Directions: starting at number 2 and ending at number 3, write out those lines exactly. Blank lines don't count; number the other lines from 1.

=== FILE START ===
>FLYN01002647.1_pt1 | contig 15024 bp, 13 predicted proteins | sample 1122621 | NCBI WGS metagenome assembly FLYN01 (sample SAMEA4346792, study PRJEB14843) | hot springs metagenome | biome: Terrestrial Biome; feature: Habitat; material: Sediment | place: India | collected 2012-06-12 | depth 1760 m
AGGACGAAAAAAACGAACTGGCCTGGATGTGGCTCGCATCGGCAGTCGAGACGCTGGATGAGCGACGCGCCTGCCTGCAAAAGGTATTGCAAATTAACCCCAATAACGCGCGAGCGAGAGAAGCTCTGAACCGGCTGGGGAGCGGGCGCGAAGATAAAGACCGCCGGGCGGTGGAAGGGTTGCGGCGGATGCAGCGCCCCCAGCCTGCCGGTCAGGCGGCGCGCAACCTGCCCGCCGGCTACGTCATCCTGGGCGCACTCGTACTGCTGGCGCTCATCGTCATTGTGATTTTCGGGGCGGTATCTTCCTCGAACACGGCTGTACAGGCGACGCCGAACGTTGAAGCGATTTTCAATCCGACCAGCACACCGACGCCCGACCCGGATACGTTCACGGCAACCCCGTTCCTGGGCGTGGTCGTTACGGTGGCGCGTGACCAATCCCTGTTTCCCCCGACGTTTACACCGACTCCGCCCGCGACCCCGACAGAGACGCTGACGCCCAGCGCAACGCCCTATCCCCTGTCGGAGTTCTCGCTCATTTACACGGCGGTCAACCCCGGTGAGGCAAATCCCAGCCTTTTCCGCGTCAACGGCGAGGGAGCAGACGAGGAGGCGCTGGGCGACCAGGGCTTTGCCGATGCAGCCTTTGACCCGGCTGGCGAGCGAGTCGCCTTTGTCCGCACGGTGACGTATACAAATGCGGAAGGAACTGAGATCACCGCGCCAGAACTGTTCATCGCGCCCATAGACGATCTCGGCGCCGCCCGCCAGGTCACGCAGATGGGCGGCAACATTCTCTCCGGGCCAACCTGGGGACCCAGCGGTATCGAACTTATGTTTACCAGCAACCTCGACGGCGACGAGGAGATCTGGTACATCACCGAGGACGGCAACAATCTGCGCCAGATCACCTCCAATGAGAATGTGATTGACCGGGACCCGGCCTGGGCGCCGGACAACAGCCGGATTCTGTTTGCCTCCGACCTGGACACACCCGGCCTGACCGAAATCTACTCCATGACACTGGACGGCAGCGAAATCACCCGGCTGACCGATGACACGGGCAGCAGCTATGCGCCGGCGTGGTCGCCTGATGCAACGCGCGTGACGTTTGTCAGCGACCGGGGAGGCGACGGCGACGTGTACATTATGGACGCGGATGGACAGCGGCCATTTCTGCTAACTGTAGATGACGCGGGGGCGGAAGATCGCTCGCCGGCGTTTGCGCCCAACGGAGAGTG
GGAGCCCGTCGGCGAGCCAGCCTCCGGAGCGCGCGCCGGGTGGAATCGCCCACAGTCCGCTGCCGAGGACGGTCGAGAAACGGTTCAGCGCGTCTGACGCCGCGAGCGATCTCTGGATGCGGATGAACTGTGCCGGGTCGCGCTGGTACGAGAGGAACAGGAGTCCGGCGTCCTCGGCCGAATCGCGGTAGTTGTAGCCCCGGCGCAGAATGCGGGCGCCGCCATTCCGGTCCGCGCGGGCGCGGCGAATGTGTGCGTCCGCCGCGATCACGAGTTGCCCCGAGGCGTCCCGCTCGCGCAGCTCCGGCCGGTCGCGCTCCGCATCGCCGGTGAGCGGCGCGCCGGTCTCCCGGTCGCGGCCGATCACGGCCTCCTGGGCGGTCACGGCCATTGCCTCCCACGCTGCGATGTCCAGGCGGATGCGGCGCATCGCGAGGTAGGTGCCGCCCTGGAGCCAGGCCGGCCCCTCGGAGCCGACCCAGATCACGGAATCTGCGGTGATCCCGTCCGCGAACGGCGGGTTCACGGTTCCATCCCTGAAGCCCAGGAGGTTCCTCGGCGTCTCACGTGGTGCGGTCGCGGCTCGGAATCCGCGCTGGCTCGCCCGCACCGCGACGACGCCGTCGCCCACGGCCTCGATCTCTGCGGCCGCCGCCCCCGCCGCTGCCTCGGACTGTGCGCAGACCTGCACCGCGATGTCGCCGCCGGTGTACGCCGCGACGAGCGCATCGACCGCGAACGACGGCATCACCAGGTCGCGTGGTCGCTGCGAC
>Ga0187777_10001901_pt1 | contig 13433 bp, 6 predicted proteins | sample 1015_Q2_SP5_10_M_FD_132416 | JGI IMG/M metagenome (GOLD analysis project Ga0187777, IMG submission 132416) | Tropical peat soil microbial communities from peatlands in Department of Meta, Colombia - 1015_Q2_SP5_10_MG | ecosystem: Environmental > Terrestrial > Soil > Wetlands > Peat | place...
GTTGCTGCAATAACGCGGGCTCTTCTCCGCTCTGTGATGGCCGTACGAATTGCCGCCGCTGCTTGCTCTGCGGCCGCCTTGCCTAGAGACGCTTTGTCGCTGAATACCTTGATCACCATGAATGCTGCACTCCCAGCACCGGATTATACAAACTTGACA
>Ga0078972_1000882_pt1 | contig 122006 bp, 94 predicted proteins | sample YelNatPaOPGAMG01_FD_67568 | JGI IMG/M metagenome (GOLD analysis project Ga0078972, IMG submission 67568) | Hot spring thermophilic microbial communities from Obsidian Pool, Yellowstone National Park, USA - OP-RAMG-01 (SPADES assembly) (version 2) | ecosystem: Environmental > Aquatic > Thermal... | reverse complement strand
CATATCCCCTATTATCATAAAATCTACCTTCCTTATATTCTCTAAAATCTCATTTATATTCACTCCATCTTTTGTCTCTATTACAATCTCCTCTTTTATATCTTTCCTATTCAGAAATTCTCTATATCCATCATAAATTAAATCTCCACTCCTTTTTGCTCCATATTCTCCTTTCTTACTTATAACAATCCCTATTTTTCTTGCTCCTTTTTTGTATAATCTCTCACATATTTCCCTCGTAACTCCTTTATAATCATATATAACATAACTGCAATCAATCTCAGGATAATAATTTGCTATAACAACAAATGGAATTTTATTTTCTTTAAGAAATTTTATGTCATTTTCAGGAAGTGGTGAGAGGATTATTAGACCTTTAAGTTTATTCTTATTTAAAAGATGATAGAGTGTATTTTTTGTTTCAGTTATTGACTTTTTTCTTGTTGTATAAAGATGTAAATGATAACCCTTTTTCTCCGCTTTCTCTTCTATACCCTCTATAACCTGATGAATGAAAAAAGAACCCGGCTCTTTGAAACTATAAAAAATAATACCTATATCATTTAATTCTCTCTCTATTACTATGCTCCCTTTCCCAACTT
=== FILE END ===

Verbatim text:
AGGACGAAAAAAACGAACTGGCCTGGATGTGGCTCGCATCGGCAGTCGAGACGCTGGATGAGCGACGCGCCTGCCTGCAAAAGGTATTGCAAATTAACCCCAATAACGCGCGAGCGAGAGAAGCTCTGAACCGGCTGGGGAGCGGGCGCGAAGATAAAGACCGCCGGGCGGTGGAAGGGTTGCGGCGGATGCAGCGCCCCCAGCCTGCCGGTCAGGCGGCGCGCAACCTGCCCGCCGGCTACGTCATCCTGGGCGCACTCGTACTGCTGGCGCTCATCGTCATTGTGATTTTCGGGGCGGTATCTTCCTCGAACACGGCTGTACAGGCGACGCCGAACGTTGAAGCGATTTTCAATCCGACCAGCACACCGACGCCCGACCCGGATACGTTCACGGCAACCCCGTTCCTGGGCGTGGTCGTTACGGTGGCGCGTGACCAATCCCTGTTTCCCCCGACGTTTACACCGACTCCGCCCGCGACCCCGACAGAGACGCTGACGCCCAGCGCAACGCCCTATCCCCTGTCGGAGTTCTCGCTCATTTACACGGCGGTCAACCCCGGTGAGGCAAATCCCAGCCTTTTCCGCGTCAACGGCGAGGGAGCAGACGAGGAGGCGCTGGGCGACCAGGGCTTTGCCGATGCAGCCTTTGACCCGGCTGGCGAGCGAGTCGCCTTTGTCCGCACGGTGACGTATACAAATGCGGAAGGAACTGAGATCACCGCGCCAGAACTGTTCATCGCGCCCATAGACGATCTCGGCGCCGCCCGCCAGGTCACGCAGATGGGCGGCAACATTCTCTCCGGGCCAACCTGGGGACCCAGCGGTATCGAACTTATGTTTACCAGCAACCTCGACGGCGACGAGGAGATCTGGTACATCACCGAGGACGGCAACAATCTGCGCCAGATCACCTCCAATGAGAATGTGATTGACCGGGACCCGGCCTGGGCGCCGGACAACAGCCGGATTCTGTTTGCCTCCGACCTGGACACACCCGGCCTGACCGAAATCTACTCCATGACACTGGACGGCAGCGAAATCACCCGGCTGACCGATGACACGGGCAGCAGCTATGCGCCGGCGTGGTCGCCTGATGCAACGCGCGTGACGTTTGTCAGCGACCGGGGAGGCGACGGCGACGTGTACATTATGGACGCGGATGGACAGCGGCCATTTCTGCTAACTGTAGATGACGCGGGGGCGGAAGATCGCTCGCCGGCGTTTGCGCCCAACGGAGAGTG
GGAGCCCGTCGGCGAGCCAGCCTCCGGAGCGCGCGCCGGGTGGAATCGCCCACAGTCCGCTGCCGAGGACGGTCGAGAAACGGTTCAGCGCGTCTGACGCCGCGAGCGATCTCTGGATGCGGATGAACTGTGCCGGGTCGCGCTGGTACGAGAGGAACAGGAGTCCGGCGTCCTCGGCCGAATCGCGGTAGTTGTAGCCCCGGCGCAGAATGCGGGCGCCGCCATTCCGGTCCGCGCGGGCGCGGCGAATGTGTGCGTCCGCCGCGATCACGAGTTGCCCCGAGGCGTCCCGCTCGCGCAGCTCCGGCCGGTCGCGCTCCGCATCGCCGGTGAGCGGCGCGCCGGTCTCCCGGTCGCGGCCGATCACGGCCTCCTGGGCGGTCACGGCCATTGCCTCCCACGCTGCGATGTCCAGGCGGATGCGGCGCATCGCGAGGTAGGTGCCGCCCTGGAGCCAGGCCGGCCCCTCGGAGCCGACCCAGATCACGGAATCTGCGGTGATCCCGTCCGCGAACGGCGGGTTCACGGTTCCATCCCTGAAGCCCAGGAGGTTCCTCGGCGTCTCACGTGGTGCGGTCGCGGCTCGGAATCCGCGCTGGCTCGCCCGCACCGCGACGACGCCGTCGCCCACGGCCTCGATCTCTGCGGCCGCCGCCCCCGCCGCTGCCTCGGACTGTGCGCAGACCTGCACCGCGATGTCGCCGCCGGTGTACGCCGCGACGAGCGCATCGACCGCGAACGACGGCATCACCAGGTCGCGTGGTCGCTGCGAC